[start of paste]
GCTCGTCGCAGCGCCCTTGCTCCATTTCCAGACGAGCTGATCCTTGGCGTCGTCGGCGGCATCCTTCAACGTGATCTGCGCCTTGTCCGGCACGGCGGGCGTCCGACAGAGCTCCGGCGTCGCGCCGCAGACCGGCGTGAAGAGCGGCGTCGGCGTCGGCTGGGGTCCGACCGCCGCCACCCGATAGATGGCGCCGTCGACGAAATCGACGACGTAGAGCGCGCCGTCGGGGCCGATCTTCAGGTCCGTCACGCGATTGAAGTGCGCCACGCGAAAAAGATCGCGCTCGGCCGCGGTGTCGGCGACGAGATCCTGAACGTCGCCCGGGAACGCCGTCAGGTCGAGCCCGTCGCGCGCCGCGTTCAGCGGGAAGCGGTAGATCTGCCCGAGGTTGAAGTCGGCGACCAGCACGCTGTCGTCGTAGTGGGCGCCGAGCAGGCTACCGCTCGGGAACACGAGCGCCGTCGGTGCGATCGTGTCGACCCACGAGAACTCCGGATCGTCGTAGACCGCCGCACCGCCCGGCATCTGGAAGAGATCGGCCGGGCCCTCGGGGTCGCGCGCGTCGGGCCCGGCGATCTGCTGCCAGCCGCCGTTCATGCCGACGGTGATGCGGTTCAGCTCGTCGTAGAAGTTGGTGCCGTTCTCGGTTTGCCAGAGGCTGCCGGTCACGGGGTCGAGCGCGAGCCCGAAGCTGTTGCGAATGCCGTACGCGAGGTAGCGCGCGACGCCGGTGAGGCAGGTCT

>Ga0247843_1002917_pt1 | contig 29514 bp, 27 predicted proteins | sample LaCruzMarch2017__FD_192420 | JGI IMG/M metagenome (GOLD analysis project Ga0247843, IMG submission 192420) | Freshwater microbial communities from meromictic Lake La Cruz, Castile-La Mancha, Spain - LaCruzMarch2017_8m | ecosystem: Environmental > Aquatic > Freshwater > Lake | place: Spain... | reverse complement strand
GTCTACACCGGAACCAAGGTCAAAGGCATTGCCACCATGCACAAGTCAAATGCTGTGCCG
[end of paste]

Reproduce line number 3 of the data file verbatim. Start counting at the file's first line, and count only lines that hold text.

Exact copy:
GTCTACACCGGAACCAAGGTCAAAGGCATTGCCACCATGCACAAGTCAAATGCTGTGCCG